But the liner notes for Trick or Treats sheds a bit of light on the film. Gary Graver wrote and directed Trick or Treats. His other writing and directing credits were under the name Robert McCallum and included titles such as Summer Camp Girls, Please Don’t Stop, Cape Rear and Flesh and Boner. Yes, he was porn director. In the horror genre, Gary worked as an editor and cinematographer, most notably for Roger Corman films. But when it came to movie plots and directing a cast, Gary was best at telling other people where they could stick it.
So if you look at Trick or Treats with the knowledge that it was written and directed by someone who was at his best writing and directing for porn, the nonsensical scene-cuts make much more sense. Unfortunately it doesn’t make the movie any better.
Scene of Awesomeness: The opening scene where Malcom O’Keefe is accosted by hospital orderlies on his home is incoherent and way too long, but exceptionally well-acted by Peter Jason. It’s a good starting point to get the story going for Trick or Treats, even if you’re struggling to see a complete plot through the rest of the film.
Unfortunately, it’s all downhill from here whenever Peter Jason isn’t on the screen. Maybe what makes this scene so awesome is how bad the rest of Trick or Treats is.
Scene of Ridiculousness: You have to really go for the ride Trick or Treats is giving you when the film throws in a scene from a film editing room with Andrea and Connie. It seems like a basic set-up to show that the babysitter Linda really is an actress of sorts, while at the same time sending a warm body to the house to fill up the empty body count so far.
Of course, the writers could have sent the warm body of Linda’s actor boyfriend Bret, who is expected to show up eventually from what we can tell with the useless phone conversations they have every ten minutes.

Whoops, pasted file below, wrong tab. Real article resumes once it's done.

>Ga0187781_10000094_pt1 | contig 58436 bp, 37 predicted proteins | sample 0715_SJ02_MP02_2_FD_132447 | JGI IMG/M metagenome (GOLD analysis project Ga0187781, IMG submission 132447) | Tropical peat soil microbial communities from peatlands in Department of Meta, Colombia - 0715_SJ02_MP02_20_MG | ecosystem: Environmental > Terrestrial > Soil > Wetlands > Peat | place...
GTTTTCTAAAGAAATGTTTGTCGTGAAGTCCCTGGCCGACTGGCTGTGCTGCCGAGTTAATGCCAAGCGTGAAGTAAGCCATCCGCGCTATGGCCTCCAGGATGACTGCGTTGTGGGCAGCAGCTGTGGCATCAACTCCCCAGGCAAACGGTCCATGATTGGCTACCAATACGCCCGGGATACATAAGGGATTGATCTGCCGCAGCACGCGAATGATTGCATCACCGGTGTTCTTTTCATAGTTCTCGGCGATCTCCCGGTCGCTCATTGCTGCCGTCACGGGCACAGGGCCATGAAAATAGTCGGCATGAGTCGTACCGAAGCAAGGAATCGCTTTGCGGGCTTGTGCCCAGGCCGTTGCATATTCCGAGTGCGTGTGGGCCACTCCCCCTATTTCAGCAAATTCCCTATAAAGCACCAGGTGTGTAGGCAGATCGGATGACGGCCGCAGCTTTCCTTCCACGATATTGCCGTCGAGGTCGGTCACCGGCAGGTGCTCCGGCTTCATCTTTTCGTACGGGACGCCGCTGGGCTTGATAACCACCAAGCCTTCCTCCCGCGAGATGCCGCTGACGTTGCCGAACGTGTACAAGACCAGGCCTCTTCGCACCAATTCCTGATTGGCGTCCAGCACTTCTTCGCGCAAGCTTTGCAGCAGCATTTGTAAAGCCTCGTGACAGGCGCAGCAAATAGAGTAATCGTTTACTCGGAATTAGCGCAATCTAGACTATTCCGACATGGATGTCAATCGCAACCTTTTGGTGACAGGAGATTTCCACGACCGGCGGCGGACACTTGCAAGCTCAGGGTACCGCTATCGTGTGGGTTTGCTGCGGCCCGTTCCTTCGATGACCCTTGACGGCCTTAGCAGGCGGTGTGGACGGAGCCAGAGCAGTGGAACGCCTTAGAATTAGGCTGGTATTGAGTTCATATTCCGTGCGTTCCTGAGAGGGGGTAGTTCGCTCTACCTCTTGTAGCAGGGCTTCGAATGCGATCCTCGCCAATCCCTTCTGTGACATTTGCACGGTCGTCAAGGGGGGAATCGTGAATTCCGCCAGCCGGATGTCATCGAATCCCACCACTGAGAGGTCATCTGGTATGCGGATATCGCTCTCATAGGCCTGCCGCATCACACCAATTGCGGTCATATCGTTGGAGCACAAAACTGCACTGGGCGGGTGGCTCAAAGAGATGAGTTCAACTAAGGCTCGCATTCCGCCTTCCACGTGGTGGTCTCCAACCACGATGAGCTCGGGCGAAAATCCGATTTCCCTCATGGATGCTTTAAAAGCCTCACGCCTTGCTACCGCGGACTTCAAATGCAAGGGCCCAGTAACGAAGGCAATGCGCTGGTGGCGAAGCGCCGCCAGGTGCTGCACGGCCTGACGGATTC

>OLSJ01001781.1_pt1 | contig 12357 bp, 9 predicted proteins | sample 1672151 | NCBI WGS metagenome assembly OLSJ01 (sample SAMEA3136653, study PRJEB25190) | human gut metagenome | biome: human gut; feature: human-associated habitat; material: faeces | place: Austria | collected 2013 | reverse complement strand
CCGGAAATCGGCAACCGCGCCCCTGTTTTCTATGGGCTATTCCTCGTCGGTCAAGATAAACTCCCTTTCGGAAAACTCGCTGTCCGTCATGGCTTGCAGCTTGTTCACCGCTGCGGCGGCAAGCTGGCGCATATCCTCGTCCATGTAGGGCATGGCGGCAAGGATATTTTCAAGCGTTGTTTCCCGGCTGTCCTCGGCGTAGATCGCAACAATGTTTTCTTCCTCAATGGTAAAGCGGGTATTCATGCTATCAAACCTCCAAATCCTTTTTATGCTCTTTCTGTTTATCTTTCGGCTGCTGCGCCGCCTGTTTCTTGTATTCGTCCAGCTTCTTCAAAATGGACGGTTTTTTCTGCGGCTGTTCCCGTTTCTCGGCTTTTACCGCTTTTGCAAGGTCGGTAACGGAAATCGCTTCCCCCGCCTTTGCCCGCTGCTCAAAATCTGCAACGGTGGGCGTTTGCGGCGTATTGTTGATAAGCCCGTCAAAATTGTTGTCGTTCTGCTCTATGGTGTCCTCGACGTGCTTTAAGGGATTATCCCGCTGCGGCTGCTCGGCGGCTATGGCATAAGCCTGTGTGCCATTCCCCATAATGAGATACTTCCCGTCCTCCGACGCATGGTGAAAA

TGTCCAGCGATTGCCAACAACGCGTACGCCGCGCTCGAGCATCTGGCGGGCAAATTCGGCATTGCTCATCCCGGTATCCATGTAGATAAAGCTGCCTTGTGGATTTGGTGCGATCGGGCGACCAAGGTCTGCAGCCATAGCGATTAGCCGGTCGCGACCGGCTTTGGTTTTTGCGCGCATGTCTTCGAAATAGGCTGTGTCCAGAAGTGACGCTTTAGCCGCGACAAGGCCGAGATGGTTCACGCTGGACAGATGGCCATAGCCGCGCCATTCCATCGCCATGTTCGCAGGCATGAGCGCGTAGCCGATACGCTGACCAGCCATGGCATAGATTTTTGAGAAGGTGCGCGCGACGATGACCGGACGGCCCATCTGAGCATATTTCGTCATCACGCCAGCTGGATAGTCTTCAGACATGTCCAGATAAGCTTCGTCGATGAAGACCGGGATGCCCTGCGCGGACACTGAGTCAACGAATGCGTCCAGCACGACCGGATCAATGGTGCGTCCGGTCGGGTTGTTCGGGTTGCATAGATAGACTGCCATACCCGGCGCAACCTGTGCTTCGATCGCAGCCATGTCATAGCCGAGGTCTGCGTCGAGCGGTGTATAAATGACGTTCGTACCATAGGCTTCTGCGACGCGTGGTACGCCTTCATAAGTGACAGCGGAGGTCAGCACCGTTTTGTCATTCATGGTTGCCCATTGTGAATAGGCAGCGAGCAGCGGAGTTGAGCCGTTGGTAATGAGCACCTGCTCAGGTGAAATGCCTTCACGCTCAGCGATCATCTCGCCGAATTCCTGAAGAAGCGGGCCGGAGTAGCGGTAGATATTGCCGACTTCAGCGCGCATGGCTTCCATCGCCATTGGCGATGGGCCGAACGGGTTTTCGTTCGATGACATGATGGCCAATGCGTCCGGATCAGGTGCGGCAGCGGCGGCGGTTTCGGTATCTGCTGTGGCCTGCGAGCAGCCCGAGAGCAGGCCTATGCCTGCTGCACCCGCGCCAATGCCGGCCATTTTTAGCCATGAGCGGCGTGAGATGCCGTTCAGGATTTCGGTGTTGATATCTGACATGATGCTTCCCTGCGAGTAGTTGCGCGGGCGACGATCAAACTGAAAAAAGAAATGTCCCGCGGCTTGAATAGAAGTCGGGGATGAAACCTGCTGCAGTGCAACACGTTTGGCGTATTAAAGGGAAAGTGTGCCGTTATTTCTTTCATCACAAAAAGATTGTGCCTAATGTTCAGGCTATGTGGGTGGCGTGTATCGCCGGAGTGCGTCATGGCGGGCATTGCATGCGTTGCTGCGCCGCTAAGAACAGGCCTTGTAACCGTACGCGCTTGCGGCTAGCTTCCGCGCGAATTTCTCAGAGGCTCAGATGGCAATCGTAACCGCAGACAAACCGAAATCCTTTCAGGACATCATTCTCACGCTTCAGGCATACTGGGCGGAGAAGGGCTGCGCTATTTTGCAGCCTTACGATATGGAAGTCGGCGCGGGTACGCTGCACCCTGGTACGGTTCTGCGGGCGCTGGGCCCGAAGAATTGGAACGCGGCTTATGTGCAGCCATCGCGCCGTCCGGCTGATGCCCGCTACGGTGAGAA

Body Count: 1 on-camera, 1 assumed
1 stabbing on-camera ( Awesomely Overkill Award, by default )
1 assumed stabbing off-camera
1 pair of breasts, barely countable unless you really stare during the shower scene. So I’ve heard…
Actors/Actresses of Note: The most famous name in the cast is David Carradine, who ends up with about five minutes of screen time. Peter Jason isn’t as big of a name, but he’s had countless roles in film and television, and could be picked out in almost any John Carpenter movie. The rest of the more main cast, consisting of Carrie Snodgrass, Steve Railsback and Jacqueline Giroux, all have a decent Hollywood reel. And the hospital nurse was The Log Lady from Twin Peaks! So it makes sense that Trick or Treats was treated like a promo reel for every cast member.
Quote: “Now Malcolm O’Keefe, who was committed to this institution many years ago, ah, has just been recently made a trustee, isn’t that right?” – TV reporter : yes, everyone affiliated with that hospital is apparently crazy, patients and staff alike.
Watchability: 1.5 out of 5. I’m conflicted about how low to put Trick or Treats because I know it’s a terrible horror film for all the wrong reasons, but I’m not sure if this trainwreck is worth watching at least once, which means it probably is. I may have to watch it again just to put together the pieces of the fractured plot.